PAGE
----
She was a nervous, fastidious girl who generally looked miserable if one could not see her eyes, because in her eyes was a light – fanciful and fairy like – that could make one wonder about her with keen interest. She was a scullery maid and her boss, Delia Merry, was cruel and scornful. She ruled the maids with a tighter fist than the Captain of the army.
I was quite taken with her even though she was scrawny, flat chested, and hurried about like a worker ant. I would watch her in the courtyard where I often sat with the other knights and drank mead as we awaited orders.
“What’s you name?” I asked her one time. She frowned pitifully.
“Just call me girl. I am girl.” I noticed her hair was a watered down red and that in the sliver of sun it was ablaze with brighter red. Red hair was the sign of a witch. Of course, people held their tongues about girl’s hair as Lady Saint Croix had red hair herself.
“Girl, may we eat together someday in the Great Hall.”
“It’s forbidden. I am no lady. I am a scullery maid. I eat with the pigs.”
“I can dine with whomever.”
She set her bucket down and looked at me very closely. “The Lord is our rock. Our deliverer. Trust in him and you shall have salvation.” She then placed a hand on each of my shoulders and then bowed. “May you be safe in battle.” And then she kissed my hand and ran off.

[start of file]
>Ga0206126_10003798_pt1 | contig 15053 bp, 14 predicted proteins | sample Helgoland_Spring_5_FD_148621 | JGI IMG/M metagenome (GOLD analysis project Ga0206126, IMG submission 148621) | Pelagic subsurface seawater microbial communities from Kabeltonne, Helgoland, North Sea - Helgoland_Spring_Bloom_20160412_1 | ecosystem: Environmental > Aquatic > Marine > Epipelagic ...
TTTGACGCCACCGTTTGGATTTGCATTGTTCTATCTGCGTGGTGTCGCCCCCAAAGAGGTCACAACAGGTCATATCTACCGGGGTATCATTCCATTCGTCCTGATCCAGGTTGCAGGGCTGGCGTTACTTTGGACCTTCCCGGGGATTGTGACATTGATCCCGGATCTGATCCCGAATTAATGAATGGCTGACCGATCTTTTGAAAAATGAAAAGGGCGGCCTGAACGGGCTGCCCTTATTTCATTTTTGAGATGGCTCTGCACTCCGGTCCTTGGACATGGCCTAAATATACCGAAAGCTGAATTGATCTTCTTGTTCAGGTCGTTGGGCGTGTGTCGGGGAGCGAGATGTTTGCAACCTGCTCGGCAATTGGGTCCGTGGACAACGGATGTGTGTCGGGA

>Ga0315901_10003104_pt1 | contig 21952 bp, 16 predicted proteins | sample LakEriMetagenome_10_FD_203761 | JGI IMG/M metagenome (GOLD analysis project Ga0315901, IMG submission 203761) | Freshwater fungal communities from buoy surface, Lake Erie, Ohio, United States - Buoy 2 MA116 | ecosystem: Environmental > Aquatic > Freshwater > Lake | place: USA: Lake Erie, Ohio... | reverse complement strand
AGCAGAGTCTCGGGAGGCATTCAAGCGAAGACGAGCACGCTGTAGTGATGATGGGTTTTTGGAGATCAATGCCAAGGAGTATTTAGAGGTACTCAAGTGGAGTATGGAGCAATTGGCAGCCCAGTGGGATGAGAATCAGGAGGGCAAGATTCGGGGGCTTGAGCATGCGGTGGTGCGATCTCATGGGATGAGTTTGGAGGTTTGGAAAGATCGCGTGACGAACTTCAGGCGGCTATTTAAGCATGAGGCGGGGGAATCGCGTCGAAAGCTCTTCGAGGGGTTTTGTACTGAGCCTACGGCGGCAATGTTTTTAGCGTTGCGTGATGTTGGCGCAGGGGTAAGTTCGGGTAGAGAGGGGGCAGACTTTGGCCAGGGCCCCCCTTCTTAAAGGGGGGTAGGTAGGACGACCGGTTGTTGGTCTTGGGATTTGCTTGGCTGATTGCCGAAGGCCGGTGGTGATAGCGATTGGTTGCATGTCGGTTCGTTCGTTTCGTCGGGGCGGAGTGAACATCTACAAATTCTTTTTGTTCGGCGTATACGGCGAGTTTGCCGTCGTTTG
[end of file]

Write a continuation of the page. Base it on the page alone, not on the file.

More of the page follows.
The trumpet call came. Battle time. The army assembled. We waged war for ten days and were victorious. I thought of the girl each because I survived each charge and fight. There were great losses, but we straggled home.
“I will marry the scullery maid,” I told my friend.
“Aye,” he said. “She gave you the Lord’s protection.”
I immediately looked for the girl upon returning to the castle. All said she ran off at the first battle cry. “She’s to be beaten with a birch if she comes back,” said the homely maid.
I am now retired and live in a small village. I live modestly. As I was eating a hunk of bread there was a knock at the door. It was the girl. Now a woman. Still awkward. Still with the queer hair.
“The parting was necessary to challenge the glory of the Lord.”
I held her close. “And now we shall be man and wife.” I knew without her grace I would have died in that battle long ago.